There are pairs of nontrivial groups having no nontrivial homomorphisms between them, for instance $\mathbb{Z}/2\mathbb{Z}$ and $\mathbb{Z}/3\mathbb{Z}$. (I can think of at least one proof, using Lagrange's theorem.)

With that example, it is easy to form at least one countable collection of groups such that no two groups exhibit nontrivial homomorphisms, namely $\{ \mathbb{Z}/p\mathbb{Z}\}_{p \text{ prime}}$.

What is an example of an uncountable collection of distinct groups containing no two groups with nontrivial homomorphisms between each other?


1 Answer 1


For brevity I'll use the term "non-homomorphic" to refer to any family of groups no two of which admit a nontrivial homomorphism.

For $A$ a set of primes, consider the subgroup $$G_A:=\{{z\over p_1\cdot ...\cdot p_n}: p_i\in A, z\in\mathbb{Z}\}$$ of $(\mathbb{Q};+)$ (yes, this can be written more simply, but there's a method to my madness). The key point is that if $A\not\subseteq B$ then there is no homomorphism from $G_A$ to $G_B$, since if $p\in A\setminus B$ then the only element of $G_B$ which is "divisible by $p$" is $0$ but every element of $G_A$ is "divisible by $p$."

Now to get an uncountable non-homomorphic family of groups we just need a family $\{A_i:i\in I\}$ of uncountably many sets of primes, no two distinct elements of which are $\subseteq$-comparable. This is a fun exercise, and in fact we can get such a set of size $2^{\aleph_0}$:

Fixing a bijection $$b: \mathbb{Q}\times\{0,1\}\rightarrow\mathsf{Primes},$$ for each real $r$ let $$A(r)=\{b(q, 0): q\in\mathbb{Q}, q<r\}\cup\{b(q,1): q\in\mathbb{Q}, q\ge r\}.$$ It's easy to check that if $r\not=s$ then $A(r)\not\subseteq A(s)$ and conversely: think about a rational $q$ between $r$ and $s$, and consider $b(q,0)$ vs. $b(q,1)$.

It's a cute further exercise (albeit one unrelated to the OP) to construct a size-continuum family $\mathcal{F}$ of natural numbers which are pairwise almost disjoint, that is, such that for any distinct $X,Y\in\mathcal{F}$ the intersection $X\cap Y$ is finite.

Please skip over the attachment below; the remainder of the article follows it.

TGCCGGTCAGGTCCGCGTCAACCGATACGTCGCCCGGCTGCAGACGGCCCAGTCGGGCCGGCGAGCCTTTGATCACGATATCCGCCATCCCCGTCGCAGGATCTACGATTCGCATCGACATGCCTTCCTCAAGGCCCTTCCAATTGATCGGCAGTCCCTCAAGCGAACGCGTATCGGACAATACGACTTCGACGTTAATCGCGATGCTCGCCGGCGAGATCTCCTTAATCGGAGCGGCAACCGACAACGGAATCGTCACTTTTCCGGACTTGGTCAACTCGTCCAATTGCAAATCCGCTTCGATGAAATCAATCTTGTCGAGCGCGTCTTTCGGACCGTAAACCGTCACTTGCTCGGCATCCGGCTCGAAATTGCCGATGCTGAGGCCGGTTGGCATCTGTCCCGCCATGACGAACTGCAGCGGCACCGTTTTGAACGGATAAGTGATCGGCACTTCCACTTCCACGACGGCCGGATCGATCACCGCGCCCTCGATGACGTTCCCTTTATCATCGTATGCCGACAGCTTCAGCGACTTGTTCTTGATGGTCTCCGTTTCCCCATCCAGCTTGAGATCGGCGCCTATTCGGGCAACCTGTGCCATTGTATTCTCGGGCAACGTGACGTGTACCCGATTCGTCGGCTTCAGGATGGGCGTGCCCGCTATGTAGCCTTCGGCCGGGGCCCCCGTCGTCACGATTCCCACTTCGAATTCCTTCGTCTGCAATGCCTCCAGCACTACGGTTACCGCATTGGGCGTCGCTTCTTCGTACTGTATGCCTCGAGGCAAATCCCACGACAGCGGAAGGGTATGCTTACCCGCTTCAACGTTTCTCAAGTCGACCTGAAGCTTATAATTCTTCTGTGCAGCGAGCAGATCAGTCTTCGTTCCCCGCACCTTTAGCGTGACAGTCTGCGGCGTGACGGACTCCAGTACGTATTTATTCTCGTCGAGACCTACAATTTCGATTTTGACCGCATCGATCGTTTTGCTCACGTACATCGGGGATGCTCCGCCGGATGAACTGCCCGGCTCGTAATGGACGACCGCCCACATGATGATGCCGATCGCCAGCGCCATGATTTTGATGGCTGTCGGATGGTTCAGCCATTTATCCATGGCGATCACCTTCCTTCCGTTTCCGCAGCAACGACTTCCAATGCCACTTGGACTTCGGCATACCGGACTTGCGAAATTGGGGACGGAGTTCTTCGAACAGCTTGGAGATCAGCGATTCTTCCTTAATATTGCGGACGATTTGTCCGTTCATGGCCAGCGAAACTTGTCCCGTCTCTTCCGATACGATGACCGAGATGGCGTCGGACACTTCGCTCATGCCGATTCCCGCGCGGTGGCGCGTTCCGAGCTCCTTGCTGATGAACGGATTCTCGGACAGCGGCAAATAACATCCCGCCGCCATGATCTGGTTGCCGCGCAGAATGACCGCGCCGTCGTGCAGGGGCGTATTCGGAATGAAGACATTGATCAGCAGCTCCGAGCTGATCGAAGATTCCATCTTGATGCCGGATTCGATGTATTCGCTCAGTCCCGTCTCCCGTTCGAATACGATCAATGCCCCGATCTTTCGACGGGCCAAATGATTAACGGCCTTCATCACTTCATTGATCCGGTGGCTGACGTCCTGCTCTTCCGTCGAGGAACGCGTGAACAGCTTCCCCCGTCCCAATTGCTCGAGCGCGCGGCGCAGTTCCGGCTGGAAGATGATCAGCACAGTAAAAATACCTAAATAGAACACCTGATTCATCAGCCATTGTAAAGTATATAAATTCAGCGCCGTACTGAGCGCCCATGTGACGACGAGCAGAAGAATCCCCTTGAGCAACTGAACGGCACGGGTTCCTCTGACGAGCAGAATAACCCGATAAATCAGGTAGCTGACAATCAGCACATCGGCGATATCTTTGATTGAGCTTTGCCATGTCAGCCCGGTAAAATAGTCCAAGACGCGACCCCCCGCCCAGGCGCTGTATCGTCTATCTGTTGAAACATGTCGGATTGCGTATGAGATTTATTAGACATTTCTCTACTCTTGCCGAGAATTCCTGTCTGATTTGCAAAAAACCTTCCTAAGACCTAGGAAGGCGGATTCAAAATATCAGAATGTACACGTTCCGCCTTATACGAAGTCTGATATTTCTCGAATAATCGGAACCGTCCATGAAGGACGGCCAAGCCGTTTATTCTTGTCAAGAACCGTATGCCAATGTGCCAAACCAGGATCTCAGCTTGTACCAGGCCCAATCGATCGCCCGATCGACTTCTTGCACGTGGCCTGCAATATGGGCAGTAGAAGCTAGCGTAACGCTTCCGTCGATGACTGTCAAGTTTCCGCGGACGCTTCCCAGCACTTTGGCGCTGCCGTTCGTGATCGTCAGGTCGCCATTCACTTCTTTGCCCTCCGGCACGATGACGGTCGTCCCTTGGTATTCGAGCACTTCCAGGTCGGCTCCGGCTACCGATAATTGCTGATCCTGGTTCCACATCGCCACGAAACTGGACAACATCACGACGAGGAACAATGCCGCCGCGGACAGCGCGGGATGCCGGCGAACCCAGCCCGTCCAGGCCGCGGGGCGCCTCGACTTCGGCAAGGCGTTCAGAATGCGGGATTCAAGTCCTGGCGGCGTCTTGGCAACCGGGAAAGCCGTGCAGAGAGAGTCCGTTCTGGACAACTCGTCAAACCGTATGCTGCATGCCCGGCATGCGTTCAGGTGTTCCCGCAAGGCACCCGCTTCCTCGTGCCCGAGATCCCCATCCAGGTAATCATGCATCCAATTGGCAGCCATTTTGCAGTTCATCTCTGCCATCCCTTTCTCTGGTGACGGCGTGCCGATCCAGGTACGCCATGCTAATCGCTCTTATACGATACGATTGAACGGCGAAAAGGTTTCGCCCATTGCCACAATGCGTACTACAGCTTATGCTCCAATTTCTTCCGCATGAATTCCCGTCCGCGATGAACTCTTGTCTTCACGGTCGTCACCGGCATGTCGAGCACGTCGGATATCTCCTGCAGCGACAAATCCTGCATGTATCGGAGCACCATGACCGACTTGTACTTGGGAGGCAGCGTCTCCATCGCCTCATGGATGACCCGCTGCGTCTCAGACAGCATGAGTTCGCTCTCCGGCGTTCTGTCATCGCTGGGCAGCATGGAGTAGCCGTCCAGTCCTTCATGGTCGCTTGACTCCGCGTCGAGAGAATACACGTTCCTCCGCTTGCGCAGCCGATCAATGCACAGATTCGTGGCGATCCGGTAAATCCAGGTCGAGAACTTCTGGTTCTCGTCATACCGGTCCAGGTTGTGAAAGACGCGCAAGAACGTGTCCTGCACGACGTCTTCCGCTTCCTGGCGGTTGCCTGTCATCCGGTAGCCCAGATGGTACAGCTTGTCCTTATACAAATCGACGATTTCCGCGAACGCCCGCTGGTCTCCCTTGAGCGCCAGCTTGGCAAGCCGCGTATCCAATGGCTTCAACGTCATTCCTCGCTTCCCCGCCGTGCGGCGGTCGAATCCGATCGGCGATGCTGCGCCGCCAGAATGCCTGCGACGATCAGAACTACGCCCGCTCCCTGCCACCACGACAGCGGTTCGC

Note that the above idea is completely useless for getting even larger non-homomorphic sets of groups: it won't, for example, help us find such a set of size $2^{2^{\aleph_0}}$.

Interestingly, there's an odd "argument from authority" that any argument which builds arbitrary-cardinality non-homomorphic sets must be pretty complicated. It's due to the as-yet-seeming consistency of the following set-theoretic hypothesis:

(Vopenka's principle) Given any proper class of structures of the same type (e.g. groups), there is an elementary embedding between a pair of distinct structures in the class.

The precise definition of "elementary embedding" is a bit complicated, but all we need here is this: that all elementary embeddings are injective homomorphisms (in fact they're a lot more than that). So a fortiori, any non-homomorphic proper class of groups would be a counterexample to $\mathsf{VP}$. It's separately worth noting that $\mathsf{VP}$ is incredibly robust to modifications of the notion of elementary embedding; see e.g. the discussion here.

This roughly means that, unless $\mathsf{VP}$ is in fact inconsistent with $\mathsf{ZFC}$ (which would be a huge result), there is no single way to construct a family of groups avoiding homomorphisms between them which can "go on forever" (= produce a proper class). For example, if I have a way of constructing a non-homomorphic family of groups of size $2^{2^{\aleph_0}}$, either I have to secretly be using some additional set-theoretic assumptions (which contradict $\mathsf{VP}$) or there has to be some "obstacle" to further enlarging that family to arbitrary sizes.

Amusingly, Vopenka originally introduced his principle as a joke!

  • $\begingroup$ What is $D(r)$? $\endgroup$
    – Lee Mosher
    Jan 28 at 20:28
  • $\begingroup$ From the following line it looks like $D(r)$ is a Dedekind cut corresponding to the real number $r$. You could also use unit disks centered at $r$ (and the $\{0, 1\}$ factor would be unnecessary in this case). $\endgroup$ Jan 28 at 20:45
  • $\begingroup$ @LeeMosher Whoops, multiple-edit typo; fixed! $\endgroup$ Jan 28 at 21:23
  • $\begingroup$ An overdue comment: this is a great answer that gave me much more than I was bargaining for when I asked this question. I was mainly hoping to see an example of an uncountable collection of distinct, non-isomorphic groups (I could not even think of one.) I had never heard (nor expected to hear of something like) Vopenka’s principle. $\endgroup$ Feb 20 at 16:36

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